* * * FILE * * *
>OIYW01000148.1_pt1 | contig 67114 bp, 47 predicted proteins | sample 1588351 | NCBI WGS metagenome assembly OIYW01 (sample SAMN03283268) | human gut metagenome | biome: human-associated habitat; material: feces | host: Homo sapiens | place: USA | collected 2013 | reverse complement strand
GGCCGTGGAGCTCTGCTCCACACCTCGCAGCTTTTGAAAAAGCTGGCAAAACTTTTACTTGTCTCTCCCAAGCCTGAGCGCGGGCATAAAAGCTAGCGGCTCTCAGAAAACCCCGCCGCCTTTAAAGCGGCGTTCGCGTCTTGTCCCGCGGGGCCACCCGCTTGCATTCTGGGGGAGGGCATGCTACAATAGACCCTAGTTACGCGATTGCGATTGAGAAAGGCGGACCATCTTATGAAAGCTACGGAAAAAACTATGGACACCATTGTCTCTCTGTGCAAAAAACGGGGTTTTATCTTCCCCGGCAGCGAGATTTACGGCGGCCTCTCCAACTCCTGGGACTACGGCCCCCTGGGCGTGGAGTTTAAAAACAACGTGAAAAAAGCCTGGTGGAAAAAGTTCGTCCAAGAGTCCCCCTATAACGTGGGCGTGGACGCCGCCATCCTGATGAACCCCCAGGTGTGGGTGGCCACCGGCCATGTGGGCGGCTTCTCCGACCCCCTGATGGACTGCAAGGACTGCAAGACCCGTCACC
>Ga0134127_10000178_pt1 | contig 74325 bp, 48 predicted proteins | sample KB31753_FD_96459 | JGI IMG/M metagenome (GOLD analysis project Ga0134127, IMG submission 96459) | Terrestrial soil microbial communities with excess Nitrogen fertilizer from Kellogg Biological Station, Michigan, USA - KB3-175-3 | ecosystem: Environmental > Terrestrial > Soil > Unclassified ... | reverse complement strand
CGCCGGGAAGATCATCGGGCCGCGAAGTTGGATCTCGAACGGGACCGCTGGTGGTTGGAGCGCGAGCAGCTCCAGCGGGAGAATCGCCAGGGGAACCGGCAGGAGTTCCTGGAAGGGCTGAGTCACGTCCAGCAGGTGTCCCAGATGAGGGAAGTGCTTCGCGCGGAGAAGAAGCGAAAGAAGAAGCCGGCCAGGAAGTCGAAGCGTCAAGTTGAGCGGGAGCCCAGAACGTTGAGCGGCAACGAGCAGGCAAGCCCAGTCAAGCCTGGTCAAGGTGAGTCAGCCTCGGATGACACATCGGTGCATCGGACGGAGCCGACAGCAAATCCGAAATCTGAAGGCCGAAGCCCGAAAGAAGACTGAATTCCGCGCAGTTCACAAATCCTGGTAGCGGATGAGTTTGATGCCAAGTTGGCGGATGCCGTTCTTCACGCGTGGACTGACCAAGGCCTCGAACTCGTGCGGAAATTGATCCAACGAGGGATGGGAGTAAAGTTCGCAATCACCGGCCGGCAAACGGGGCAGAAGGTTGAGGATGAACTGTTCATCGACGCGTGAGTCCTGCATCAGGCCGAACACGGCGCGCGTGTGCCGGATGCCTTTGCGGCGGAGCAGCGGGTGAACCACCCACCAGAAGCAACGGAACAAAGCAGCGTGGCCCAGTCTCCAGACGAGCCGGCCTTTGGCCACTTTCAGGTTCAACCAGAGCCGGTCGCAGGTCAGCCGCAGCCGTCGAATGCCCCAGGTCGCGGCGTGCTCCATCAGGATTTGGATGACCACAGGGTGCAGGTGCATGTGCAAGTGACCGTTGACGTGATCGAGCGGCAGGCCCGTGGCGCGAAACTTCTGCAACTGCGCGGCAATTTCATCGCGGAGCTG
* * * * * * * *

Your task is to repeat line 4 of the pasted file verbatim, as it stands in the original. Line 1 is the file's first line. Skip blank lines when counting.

CGCCGGGAAGATCATCGGGCCGCGAAGTTGGATCTCGAACGGGACCGCTGGTGGTTGGAGCGCGAGCAGCTCCAGCGGGAGAATCGCCAGGGGAACCGGCAGGAGTTCCTGGAAGGGCTGAGTCACGTCCAGCAGGTGTCCCAGATGAGGGAAGTGCTTCGCGCGGAGAAGAAGCGAAAGAAGAAGCCGGCCAGGAAGTCGAAGCGTCAAGTTGAGCGGGAGCCCAGAACGTTGAGCGGCAACGAGCAGGCAAGCCCAGTCAAGCCTGGTCAAGGTGAGTCAGCCTCGGATGACACATCGGTGCATCGGACGGAGCCGACAGCAAATCCGAAATCTGAAGGCCGAAGCCCGAAAGAAGACTGAATTCCGCGCAGTTCACAAATCCTGGTAGCGGATGAGTTTGATGCCAAGTTGGCGGATGCCGTTCTTCACGCGTGGACTGACCAAGGCCTCGAACTCGTGCGGAAATTGATCCAACGAGGGATGGGAGTAAAGTTCGCAATCACCGGCCGGCAAACGGGGCAGAAGGTTGAGGATGAACTGTTCATCGACGCGTGAGTCCTGCATCAGGCCGAACACGGCGCGCGTGTGCCGGATGCCTTTGCGGCGGAGCAGCGGGTGAACCACCCACCAGAAGCAACGGAACAAAGCAGCGTGGCCCAGTCTCCAGACGAGCCGGCCTTTGGCCACTTTCAGGTTCAACCAGAGCCGGTCGCAGGTCAGCCGCAGCCGTCGAATGCCCCAGGTCGCGGCGTGCTCCATCAGGATTTGGATGACCACAGGGTGCAGGTGCATGTGCAAGTGACCGTTGACGTGATCGAGCGGCAGGCCCGTGGCGCGAAACTTCTGCAACTGCGCGGCAATTTCATCGCGGAGCTG